New Site Lets Users Pitch Grassroots Ideas to Win $10K
Attention, bright-eyed do-gooders and budding humanitarians: If you’ve ever wanted to preserve Native American culture, make fresh veggies available at your school or workplace, or launch a movement to turn T-shirts into eco-friendly grocery bags — and maybe win $10,000 for doing it — then we’ve found the site for you.
10,000 Solutions offers you a place to pitch ideas for grassroots change or awareness. From there, other users provide feedback, leaving you with constructive criticism to refine your solution. The idea is to keep applying others' feedback until you have a fleshed-out, realistic plan of action.For example, if membersbelieve your goal of supplying kindergarteners in your area with iPads made of gold to be too pie-in-the-sky,those users can suggest ways to improve your idea to be more realistic.
Launched by Arizona State University (ASU) in August, the project welcomes all idealists and altruists age 18 and up to bounce their ideas off the world. You can upload an impassioned YouTube video, write a short-but-impactful call to action, or fashion visual aids to communicate your idea (this solution shows how wind could power your car). The solutions themselves can address any topic under the sun, and the site separates solutions by category: sustainability, human rights, education, technology and so on.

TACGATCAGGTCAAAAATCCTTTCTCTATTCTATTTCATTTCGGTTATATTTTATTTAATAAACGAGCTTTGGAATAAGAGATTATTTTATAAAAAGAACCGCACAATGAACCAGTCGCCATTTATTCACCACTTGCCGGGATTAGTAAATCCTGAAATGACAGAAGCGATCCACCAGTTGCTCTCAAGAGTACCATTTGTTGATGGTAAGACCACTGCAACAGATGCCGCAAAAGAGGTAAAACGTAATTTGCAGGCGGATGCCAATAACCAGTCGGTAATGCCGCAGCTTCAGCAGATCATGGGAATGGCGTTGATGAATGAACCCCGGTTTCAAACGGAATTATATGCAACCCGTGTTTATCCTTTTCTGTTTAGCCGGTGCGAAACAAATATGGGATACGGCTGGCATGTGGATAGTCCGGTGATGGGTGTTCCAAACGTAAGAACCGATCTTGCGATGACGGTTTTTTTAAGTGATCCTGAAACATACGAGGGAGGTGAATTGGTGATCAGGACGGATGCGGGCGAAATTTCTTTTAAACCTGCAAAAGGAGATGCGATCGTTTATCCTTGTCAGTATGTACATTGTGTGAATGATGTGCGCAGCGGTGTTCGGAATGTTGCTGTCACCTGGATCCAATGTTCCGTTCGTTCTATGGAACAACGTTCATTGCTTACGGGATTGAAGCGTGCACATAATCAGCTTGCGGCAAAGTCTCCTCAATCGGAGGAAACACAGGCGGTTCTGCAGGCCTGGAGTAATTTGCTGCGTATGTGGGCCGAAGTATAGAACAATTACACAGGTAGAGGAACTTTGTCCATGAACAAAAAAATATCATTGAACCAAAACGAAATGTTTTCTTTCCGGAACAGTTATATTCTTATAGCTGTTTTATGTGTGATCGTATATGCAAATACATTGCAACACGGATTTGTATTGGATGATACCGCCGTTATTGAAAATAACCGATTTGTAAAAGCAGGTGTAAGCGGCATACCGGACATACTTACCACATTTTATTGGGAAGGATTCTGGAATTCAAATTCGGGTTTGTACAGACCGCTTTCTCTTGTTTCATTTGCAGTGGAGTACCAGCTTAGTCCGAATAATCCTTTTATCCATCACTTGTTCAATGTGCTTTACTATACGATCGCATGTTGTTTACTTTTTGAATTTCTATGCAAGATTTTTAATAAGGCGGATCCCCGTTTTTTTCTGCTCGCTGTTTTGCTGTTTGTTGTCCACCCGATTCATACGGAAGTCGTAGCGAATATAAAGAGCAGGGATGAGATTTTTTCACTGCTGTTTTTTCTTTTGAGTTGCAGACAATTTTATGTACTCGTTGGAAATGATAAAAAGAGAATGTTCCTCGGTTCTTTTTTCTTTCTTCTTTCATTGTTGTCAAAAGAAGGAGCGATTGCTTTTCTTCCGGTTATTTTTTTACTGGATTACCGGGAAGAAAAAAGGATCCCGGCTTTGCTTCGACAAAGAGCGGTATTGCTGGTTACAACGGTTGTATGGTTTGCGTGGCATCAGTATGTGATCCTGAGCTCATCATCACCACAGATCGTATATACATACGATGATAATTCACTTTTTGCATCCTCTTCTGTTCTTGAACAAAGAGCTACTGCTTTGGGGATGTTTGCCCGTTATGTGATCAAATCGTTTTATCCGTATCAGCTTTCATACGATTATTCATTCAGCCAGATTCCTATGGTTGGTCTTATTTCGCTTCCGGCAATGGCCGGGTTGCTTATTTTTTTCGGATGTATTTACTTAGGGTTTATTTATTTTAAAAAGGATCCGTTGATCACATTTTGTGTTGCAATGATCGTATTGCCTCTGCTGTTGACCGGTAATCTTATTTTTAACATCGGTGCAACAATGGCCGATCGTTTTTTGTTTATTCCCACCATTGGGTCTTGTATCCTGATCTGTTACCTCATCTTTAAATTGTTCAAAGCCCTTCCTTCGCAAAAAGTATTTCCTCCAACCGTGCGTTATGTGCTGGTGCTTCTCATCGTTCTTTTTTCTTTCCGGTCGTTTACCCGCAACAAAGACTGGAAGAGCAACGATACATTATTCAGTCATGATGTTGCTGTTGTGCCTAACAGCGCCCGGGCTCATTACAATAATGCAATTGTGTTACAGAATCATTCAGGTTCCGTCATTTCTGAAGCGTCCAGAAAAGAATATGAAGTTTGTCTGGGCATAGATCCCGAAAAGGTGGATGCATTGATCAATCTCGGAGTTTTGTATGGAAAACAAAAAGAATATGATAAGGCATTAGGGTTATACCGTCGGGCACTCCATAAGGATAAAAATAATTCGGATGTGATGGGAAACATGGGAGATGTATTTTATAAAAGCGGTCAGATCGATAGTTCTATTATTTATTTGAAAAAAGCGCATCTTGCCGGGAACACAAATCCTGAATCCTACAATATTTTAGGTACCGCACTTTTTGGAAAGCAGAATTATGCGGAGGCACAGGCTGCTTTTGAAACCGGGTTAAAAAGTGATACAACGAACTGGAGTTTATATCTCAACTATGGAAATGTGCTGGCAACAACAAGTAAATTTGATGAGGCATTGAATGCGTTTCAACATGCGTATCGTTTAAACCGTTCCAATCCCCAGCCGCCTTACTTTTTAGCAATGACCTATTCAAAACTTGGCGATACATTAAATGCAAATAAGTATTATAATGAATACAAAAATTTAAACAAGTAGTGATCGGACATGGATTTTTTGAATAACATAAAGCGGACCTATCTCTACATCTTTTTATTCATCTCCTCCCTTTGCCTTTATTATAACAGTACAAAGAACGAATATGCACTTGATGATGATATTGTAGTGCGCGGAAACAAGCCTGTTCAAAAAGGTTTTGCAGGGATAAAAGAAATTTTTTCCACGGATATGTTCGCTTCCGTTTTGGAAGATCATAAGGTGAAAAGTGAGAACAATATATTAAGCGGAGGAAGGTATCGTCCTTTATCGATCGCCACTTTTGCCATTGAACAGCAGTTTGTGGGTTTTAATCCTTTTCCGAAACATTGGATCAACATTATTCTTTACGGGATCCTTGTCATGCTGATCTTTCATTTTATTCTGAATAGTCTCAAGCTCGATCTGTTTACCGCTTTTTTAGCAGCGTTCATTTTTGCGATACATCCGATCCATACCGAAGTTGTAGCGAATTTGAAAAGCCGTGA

Nikki Gusz, co-director of the site, said the site’s collaborative problem-solving is important because “when working with others, [users] have the chance to inspire change-making together.” She said users “comment, support and build on the ideas of others,” which “can help improve their ideas and actually make them happen.”
Ostensible “competitors,” like the popular Causes app on Facebook, simply don’t have the same system of group brainstorming found on 10,000 Solutions, Gusz said. “It’s a project-solving platform,” she said. “It ignites the power of collaborative imagination.”
The fact that ASU is offering that $10,000 prize to the best solution also helps.
While bettering the universe is a reward in itself, the university is sponsoring a cash prize to the most polished campaign as chosen by a combination of public interest and a “group of experienced individuals” the site will assemble. The prize can be given to a single entrant, or to a team, such as one from a school or company.
At the moment, quite a few of the solutions posted on the site seem to be from ASU students or residents of the Phoenix area. But the site still has several months to build a user base in time for the contest — the deadline for the first round of submissions is in April.